php - Why Does This Perform Better?

716

So I'm trying to implement an Aspect-Oriented Design into my architecture usingdebug_backtrace and PHP reflection. The design works but I decided to see just how badly it impacts performance so I wrote up the following profiling test. The interesting thing is that when theAdvisable andNonAdvisable methods do nothing, the impact is about 5 times that for using an advisable method versus using a non-advisable method, but when I increase the complexity of each method (here by increasing the number of iterations to 30 or more), advisable methods perform begin to perform better and continue to increase as the complexity increases.

Base class:

abstract class Advisable {

    private static $reflections = array();
    protected static $executions = 25;

    protected static function advise()
    {
        $backtrace = debug_backtrace();
        $method_trace = $backtrace[1];
        $object = $method_trace['object'];
        $function = $method_trace['function'];
        $args = $method_trace['args'];

        $class = get_called_class();

        // We'll introduce this later
        $before = array();
        $around = array();
        $after = array();

        $method_info = array(
            'args' => $args,
            'object' => $object,
            'class' => $class,
            'method' => $function,
            'around_queue' => $around
        );

        array_unshift($args, $method_info);
        foreach ($before as $advice)
        {
            call_user_func_array($advice, $args);
        }

        $result = self::get_advice($method_info);

        foreach ($after as $advice)
        {
            call_user_func_array($advice, $args);
        }

        return $result;
    }

    public static function get_advice($calling_info)
    {
        if ($calling_info['around_queue'])
        {
            $around = array_shift($calling_info['around_queue']);
            if ($around)
            {
                // a method exists in the queue
                return call_user_func_array($around, array_merge(array($calling_info), $calling_info['args']));
            }
        }
        $object = $calling_info['object'];
        $method = $calling_info['method'];
        $class = $calling_info['class'];

        if ($object)
        {
            return null; // THIS IS THE OFFENDING LINE
            // this is a class method
            if (isset(self::$reflections[$class][$method]))
            {
                $parent = self::$reflections[$class][$method];
            }
            else
            {
                $parent = new ReflectionMethod('_'.$class, $method);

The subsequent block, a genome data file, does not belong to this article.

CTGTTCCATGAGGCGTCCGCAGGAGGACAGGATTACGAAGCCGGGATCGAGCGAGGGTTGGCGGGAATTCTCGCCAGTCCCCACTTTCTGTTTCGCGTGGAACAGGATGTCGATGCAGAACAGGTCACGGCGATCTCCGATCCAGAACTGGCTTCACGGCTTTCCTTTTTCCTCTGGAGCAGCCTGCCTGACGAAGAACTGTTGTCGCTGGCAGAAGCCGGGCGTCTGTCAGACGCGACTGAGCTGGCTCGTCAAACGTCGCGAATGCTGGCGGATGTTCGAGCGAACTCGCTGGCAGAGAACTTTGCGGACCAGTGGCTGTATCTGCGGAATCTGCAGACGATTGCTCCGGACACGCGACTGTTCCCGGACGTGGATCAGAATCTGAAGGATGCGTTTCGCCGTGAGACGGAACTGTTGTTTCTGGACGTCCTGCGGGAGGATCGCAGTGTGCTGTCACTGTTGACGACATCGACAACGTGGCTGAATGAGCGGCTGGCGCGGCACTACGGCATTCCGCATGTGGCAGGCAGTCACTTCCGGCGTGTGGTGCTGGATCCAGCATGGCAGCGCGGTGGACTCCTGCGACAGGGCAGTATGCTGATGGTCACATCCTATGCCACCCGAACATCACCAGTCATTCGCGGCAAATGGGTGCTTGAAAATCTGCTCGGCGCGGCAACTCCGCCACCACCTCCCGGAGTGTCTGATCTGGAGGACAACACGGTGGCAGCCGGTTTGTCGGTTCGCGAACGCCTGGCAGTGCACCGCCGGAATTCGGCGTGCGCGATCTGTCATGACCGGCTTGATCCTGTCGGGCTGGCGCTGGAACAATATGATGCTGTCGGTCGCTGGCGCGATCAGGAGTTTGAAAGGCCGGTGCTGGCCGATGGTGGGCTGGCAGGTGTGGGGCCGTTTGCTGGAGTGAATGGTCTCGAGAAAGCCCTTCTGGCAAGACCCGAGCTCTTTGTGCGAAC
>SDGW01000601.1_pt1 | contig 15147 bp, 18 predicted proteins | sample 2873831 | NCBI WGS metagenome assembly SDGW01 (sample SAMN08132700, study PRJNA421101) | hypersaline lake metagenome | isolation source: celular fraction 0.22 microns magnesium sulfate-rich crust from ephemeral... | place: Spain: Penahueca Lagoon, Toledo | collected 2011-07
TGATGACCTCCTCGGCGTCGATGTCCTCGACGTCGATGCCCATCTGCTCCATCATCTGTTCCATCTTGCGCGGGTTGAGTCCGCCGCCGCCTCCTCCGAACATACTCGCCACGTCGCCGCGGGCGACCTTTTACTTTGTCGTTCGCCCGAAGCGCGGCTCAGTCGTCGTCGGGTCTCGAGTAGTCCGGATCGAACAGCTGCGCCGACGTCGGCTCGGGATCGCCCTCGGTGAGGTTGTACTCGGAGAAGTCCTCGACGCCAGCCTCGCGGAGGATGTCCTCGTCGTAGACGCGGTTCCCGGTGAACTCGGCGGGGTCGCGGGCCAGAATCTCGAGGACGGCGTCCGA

if (!isset(self::$reflections[$class]))
                {
                    self::$reflections[$class] = array();
                }
                self::$reflections[$class][$method] = $parent;
            }
            return $parent->invokeArgs($object, $calling_info['args']);
        }
        // this is a static method
        return call_user_func_array(get_parent_class($class).'::'.$method, $calling_info['args']);
    }
}

An implemented class:

abstract class _A extends Advisable
{
    public function Advisable()
    {
        $doing_stuff = '';
        for ($i = 0; $i < self::$executions; $i++)
        {
            $doing_stuff .= '.';
        }
        return $doing_stuff;
    }

    public function NonAdvisable()
    {
        $doing_stuff = '';
        for ($i = 0; $i < self::$executions; $i++)
        {
            $doing_stuff .= '.';
        }
        return $doing_stuff;
    }
}

class A extends _A
{
    public function Advisable()
    {
        return self::advise();
    }
}

And profile the methods:

$a = new A();
$start_time = microtime(true);
$executions = 1000000;
for ($i = 0; $i < $executions; $i++)
{
    $a->Advisable();
}
$advisable_execution_time = microtime(true) - $start_time;
$start_time = microtime(true);
for ($i = 0; $i < $executions; $i++)
{
    $a->NonAdvisable();
}
$non_advisable_execution_time = microtime(true) - $start_time;

echo 'Ratio: '.$advisable_execution_time/$non_advisable_execution_time.'<br />';
echo 'Advisable: '.$advisable_execution_time.'<br />';
echo 'Non-Advisable: '.$non_advisable_execution_time.'<br />';
echo 'Overhead: '.($advisable_execution_time - $non_advisable_execution_time);

If I run this test with the complexity at 100 (A::executions = 100), I get the following:

Ratio: 0.289029437803
Advisable: 7.08797502518
Non-Advisable: 24.5233671665
Overhead: -17.4353921413

Any ideas?

523

Answer

Solution:

You're skipping all of the iterations when you call A's Advisable method... you're overwriting it with one single call to the inherited advise() method. So, when you add iterations, you're only adding them to the NonAdvisable() call.

416

Answer

Solution:

method overhead should apply to PHP as well as to Java i guess - "the actual method that is called is determined at run time" => the overhead for shadowedAdvisible method is bigger

but it would be O(1) instead ofNon-Advisable's O(n)

644

Answer

Solution:

Sorry for the bother, I just found the linereturn null; in theget_advice method before the parent method gets called. I hate to answer my own question but it's not really worth someone else searching for it.

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